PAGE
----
Midcentury Artists Communicating in Big and Small

We are a manuscript collection, meaning that much of our materials are black and white, paper and ink items: letters and ledgers, deeds and diaries, wills and writs. However, if you know where to look, you can come across many bright, bold, beautiful items.

"Jesters" by Hale Woodruff. Linocut and screenprint.

“Jesters” by Hale Woodruff. Linocut and screenprint.

Our current exhibit in the Wilson Special Collection Library’s fourth floor gallery space is Tiny Paintings: Handmade Artist Cards from the Charles Alston Collection. Charles Henry Alston (1907-1977) was an artist, educator, and arts advocate in the middle of the twentieth century, and kept up vigorous correspondence with his many friends, students, and colleagues.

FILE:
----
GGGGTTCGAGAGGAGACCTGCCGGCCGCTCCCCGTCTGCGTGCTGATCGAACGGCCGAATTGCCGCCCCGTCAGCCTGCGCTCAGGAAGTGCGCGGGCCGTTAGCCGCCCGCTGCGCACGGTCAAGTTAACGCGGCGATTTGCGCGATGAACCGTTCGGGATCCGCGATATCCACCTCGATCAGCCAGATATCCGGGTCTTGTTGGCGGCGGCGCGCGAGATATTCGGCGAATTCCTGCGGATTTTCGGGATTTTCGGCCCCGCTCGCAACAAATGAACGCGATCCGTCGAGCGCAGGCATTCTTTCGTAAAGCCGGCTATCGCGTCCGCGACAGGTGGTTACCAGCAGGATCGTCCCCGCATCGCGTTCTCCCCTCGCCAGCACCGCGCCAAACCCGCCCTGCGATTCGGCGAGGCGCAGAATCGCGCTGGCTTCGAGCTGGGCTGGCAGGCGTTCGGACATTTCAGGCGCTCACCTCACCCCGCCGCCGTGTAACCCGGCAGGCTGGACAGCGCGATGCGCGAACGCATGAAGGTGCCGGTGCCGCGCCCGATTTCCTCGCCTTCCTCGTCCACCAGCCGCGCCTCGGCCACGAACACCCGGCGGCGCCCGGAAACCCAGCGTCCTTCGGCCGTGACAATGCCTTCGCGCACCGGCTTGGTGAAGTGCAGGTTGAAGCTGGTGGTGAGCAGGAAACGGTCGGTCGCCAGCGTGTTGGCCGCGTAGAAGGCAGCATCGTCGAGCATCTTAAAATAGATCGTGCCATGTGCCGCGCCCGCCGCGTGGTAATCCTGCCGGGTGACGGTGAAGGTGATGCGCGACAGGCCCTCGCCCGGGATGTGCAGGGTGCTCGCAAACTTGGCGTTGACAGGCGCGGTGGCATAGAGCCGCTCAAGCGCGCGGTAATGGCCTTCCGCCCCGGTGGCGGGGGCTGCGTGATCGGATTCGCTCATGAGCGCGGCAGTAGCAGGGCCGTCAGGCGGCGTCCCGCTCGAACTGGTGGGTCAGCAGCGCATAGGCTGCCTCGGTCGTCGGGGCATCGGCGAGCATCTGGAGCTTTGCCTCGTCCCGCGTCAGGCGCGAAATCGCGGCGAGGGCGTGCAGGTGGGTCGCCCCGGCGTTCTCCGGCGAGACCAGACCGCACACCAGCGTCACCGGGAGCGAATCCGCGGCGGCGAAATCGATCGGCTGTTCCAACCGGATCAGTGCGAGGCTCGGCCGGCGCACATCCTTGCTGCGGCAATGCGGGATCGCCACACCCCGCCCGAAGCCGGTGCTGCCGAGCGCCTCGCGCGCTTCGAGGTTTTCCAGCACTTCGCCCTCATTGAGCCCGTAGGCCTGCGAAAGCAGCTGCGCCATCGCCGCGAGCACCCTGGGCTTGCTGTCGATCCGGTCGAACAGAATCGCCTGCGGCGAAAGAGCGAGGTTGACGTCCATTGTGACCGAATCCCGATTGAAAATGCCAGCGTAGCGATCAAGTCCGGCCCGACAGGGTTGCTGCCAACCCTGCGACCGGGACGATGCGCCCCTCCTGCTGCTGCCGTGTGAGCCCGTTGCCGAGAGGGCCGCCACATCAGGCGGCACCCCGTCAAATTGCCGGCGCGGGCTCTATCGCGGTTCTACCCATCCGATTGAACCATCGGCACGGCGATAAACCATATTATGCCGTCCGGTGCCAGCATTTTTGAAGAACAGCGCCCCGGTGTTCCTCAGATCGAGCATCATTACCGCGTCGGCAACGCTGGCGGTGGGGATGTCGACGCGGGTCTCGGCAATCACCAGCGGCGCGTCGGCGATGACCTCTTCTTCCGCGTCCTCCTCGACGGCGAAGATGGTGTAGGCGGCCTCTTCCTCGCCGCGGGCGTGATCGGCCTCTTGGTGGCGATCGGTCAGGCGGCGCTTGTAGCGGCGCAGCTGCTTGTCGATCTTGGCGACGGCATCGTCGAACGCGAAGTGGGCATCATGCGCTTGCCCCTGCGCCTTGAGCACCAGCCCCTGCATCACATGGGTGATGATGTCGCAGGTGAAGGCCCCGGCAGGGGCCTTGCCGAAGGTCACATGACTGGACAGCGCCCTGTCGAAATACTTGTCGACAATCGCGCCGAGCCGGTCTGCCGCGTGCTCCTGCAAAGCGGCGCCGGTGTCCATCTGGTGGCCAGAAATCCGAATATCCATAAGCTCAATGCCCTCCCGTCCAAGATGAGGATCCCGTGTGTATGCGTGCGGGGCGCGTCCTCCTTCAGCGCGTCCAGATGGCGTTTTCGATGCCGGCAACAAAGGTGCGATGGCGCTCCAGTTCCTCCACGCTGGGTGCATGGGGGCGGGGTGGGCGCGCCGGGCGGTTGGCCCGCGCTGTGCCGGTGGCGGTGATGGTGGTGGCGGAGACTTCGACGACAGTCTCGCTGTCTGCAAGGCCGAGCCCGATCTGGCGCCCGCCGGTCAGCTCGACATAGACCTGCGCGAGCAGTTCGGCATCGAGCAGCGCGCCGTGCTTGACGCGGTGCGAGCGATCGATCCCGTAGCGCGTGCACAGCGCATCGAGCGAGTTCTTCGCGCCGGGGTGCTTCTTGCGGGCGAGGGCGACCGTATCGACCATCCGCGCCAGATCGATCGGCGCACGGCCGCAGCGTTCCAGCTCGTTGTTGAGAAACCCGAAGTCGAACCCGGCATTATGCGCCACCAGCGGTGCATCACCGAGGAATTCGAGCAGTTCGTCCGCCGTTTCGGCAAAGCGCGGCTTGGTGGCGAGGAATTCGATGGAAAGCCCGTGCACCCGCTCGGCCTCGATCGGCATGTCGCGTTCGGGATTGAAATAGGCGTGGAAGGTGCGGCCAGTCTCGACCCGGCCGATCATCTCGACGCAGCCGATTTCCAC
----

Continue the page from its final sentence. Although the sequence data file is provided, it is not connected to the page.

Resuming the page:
This exhibit, created in concert with UNC Art Professor Dr. John P. Bowles, selects cards from the Charles Henry Alston Papers #04931. Learn about ways that artists in the 1940s-1960s used handmade greeting cards to share work with distant colleagues, to test new techniques, and to question social, political, and artistic norms.

 

"Merry Christmas Haiti" by unknown artist, 1949.

“Merry Christmas Haiti” by unknown artist, 1949.

"Prehistoric Images" by Hale Woodruff. Linocut.

“Prehistoric Images” by Hale Woodruff. Linocut.

Coincidentally, Alston and many of his close friends are better known for their work at the other end of the size spectrum: murals. Just across campus, the Ackland Art Museum is hosting Beyond Walls: Designs for Twentieth-Century American Murals (open through April 10th, 2016) featuring some of Alston’s large-scale mural work.

This unique opportunity to view Alston’s work – from miniature to immense – on UNC’s campus is only available until March 31st, 2016.

 

Tiny Paintings: Handmade Artist Cards from the Charles Alston Collection is free and open to the public during Wilson Special Collection Library’s regular business hours.

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